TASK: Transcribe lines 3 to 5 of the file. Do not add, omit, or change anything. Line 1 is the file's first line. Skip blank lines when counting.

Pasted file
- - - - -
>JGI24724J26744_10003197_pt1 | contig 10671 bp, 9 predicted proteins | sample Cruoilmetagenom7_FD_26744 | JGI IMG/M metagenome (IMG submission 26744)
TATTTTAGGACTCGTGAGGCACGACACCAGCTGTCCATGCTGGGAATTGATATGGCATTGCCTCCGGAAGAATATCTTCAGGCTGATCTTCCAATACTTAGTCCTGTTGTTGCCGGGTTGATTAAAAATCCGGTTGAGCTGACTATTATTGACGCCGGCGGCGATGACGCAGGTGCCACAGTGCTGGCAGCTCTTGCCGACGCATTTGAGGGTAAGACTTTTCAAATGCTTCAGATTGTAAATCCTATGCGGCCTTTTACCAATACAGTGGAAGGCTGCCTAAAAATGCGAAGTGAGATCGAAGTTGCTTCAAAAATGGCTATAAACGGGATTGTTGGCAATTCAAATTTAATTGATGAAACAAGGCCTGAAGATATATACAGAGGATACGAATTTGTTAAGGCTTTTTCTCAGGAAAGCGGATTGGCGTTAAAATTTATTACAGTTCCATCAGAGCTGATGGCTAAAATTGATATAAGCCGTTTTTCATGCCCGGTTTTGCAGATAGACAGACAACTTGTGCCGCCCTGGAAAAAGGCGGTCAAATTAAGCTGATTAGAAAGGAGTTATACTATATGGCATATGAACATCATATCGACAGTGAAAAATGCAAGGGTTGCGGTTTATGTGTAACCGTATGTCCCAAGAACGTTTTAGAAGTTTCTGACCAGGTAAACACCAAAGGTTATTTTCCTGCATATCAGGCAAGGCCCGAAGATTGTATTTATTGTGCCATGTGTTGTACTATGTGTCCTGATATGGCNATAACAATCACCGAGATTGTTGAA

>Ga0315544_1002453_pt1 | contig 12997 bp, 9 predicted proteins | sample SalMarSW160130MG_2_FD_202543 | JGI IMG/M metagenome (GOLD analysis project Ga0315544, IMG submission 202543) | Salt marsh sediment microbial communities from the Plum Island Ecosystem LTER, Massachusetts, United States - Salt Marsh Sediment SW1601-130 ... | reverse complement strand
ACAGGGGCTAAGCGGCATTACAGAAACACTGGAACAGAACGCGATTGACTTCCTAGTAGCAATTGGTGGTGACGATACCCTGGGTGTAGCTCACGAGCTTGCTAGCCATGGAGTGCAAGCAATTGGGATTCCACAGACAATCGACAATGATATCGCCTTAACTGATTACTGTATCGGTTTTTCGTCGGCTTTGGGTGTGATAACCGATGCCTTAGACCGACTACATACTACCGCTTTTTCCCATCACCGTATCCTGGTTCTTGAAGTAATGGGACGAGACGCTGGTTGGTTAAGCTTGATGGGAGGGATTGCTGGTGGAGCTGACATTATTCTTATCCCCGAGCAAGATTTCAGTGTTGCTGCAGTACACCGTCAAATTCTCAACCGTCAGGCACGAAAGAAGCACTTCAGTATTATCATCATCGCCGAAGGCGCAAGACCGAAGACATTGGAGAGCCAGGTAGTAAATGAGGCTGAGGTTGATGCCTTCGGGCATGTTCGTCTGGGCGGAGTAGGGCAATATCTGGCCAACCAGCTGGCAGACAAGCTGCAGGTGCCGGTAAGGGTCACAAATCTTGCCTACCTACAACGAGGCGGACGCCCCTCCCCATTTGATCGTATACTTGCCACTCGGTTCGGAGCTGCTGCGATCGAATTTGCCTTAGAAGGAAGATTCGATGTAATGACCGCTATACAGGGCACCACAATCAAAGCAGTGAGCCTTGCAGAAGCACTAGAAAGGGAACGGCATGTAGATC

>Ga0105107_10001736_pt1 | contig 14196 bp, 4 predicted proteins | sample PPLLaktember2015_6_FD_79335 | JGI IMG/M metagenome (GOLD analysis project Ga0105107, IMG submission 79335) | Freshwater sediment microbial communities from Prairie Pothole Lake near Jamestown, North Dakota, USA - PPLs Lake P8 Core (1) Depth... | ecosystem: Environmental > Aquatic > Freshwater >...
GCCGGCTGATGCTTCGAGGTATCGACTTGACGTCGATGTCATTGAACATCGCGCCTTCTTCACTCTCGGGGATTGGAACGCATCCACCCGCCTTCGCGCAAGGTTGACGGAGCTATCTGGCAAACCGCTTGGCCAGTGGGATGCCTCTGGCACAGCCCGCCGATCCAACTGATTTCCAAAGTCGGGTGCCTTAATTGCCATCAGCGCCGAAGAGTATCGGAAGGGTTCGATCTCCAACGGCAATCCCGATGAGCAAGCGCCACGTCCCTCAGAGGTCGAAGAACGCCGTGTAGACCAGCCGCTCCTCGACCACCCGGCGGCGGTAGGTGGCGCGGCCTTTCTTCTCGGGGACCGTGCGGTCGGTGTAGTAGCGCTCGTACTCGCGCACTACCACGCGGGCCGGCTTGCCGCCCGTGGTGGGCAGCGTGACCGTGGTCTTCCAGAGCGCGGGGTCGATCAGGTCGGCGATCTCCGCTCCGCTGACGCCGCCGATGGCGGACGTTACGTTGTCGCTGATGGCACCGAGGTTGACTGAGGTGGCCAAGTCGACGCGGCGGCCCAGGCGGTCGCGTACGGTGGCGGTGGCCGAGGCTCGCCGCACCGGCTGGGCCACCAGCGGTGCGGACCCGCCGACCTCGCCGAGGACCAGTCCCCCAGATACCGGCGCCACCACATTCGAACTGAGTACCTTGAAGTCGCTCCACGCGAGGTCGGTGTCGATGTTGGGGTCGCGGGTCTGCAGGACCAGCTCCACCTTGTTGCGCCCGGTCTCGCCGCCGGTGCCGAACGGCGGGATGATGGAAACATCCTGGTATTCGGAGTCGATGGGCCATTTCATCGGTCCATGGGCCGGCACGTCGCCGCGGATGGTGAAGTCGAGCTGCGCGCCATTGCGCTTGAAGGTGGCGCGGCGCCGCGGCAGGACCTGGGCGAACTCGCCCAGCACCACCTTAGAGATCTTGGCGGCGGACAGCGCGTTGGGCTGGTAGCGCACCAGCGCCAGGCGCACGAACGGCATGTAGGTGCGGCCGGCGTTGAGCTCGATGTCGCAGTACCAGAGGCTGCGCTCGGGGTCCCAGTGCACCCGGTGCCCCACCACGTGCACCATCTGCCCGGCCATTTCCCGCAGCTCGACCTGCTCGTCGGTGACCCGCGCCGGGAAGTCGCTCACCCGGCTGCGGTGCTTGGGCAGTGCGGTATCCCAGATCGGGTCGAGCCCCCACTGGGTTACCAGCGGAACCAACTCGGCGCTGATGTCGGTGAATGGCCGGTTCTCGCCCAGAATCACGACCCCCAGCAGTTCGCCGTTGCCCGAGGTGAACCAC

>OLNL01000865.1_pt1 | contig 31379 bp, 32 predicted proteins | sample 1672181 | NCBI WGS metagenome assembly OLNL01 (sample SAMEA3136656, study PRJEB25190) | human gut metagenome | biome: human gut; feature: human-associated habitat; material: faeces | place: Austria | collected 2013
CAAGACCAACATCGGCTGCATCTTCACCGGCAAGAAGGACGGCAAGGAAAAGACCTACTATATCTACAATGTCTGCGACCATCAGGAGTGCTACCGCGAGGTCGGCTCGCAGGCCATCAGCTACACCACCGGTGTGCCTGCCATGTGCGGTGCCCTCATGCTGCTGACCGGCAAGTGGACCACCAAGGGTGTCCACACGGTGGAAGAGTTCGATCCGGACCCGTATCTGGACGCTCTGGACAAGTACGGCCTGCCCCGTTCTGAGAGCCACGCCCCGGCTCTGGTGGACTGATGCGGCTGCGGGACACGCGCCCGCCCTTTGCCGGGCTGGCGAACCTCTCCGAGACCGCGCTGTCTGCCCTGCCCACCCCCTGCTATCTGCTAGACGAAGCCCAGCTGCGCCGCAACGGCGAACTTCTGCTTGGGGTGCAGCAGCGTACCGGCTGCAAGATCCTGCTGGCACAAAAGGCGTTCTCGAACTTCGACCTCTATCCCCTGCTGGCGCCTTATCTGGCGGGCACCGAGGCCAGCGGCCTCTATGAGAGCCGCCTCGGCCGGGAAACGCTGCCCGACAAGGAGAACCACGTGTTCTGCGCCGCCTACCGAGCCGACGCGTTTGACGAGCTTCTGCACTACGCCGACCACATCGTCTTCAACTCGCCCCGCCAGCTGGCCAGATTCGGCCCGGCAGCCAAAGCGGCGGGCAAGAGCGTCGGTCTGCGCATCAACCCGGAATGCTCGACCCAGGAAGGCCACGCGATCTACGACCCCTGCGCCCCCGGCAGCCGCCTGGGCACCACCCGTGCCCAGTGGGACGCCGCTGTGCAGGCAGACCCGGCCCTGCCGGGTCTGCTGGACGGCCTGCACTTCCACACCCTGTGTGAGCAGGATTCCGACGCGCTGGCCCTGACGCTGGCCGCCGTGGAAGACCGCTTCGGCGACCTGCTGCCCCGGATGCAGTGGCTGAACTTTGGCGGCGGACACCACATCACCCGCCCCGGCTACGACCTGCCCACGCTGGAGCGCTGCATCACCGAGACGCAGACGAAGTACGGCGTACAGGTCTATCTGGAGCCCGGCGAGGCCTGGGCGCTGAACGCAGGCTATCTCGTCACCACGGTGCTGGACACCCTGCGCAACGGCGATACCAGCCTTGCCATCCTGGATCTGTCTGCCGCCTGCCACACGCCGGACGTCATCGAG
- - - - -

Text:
>Ga0315544_1002453_pt1 | contig 12997 bp, 9 predicted proteins | sample SalMarSW160130MG_2_FD_202543 | JGI IMG/M metagenome (GOLD analysis project Ga0315544, IMG submission 202543) | Salt marsh sediment microbial communities from the Plum Island Ecosystem LTER, Massachusetts, United States - Salt Marsh Sediment SW1601-130 ... | reverse complement strand
ACAGGGGCTAAGCGGCATTACAGAAACACTGGAACAGAACGCGATTGACTTCCTAGTAGCAATTGGTGGTGACGATACCCTGGGTGTAGCTCACGAGCTTGCTAGCCATGGAGTGCAAGCAATTGGGATTCCACAGACAATCGACAATGATATCGCCTTAACTGATTACTGTATCGGTTTTTCGTCGGCTTTGGGTGTGATAACCGATGCCTTAGACCGACTACATACTACCGCTTTTTCCCATCACCGTATCCTGGTTCTTGAAGTAATGGGACGAGACGCTGGTTGGTTAAGCTTGATGGGAGGGATTGCTGGTGGAGCTGACATTATTCTTATCCCCGAGCAAGATTTCAGTGTTGCTGCAGTACACCGTCAAATTCTCAACCGTCAGGCACGAAAGAAGCACTTCAGTATTATCATCATCGCCGAAGGCGCAAGACCGAAGACATTGGAGAGCCAGGTAGTAAATGAGGCTGAGGTTGATGCCTTCGGGCATGTTCGTCTGGGCGGAGTAGGGCAATATCTGGCCAACCAGCTGGCAGACAAGCTGCAGGTGCCGGTAAGGGTCACAAATCTTGCCTACCTACAACGAGGCGGACGCCCCTCCCCATTTGATCGTATACTTGCCACTCGGTTCGGAGCTGCTGCGATCGAATTTGCCTTAGAAGGAAGATTCGATGTAATGACCGCTATACAGGGCACCACAATCAAAGCAGTGAGCCTTGCAGAAGCACTAGAAAGGGAACGGCATGTAGATC

>Ga0105107_10001736_pt1 | contig 14196 bp, 4 predicted proteins | sample PPLLaktember2015_6_FD_79335 | JGI IMG/M metagenome (GOLD analysis project Ga0105107, IMG submission 79335) | Freshwater sediment microbial communities from Prairie Pothole Lake near Jamestown, North Dakota, USA - PPLs Lake P8 Core (1) Depth... | ecosystem: Environmental > Aquatic > Freshwater >...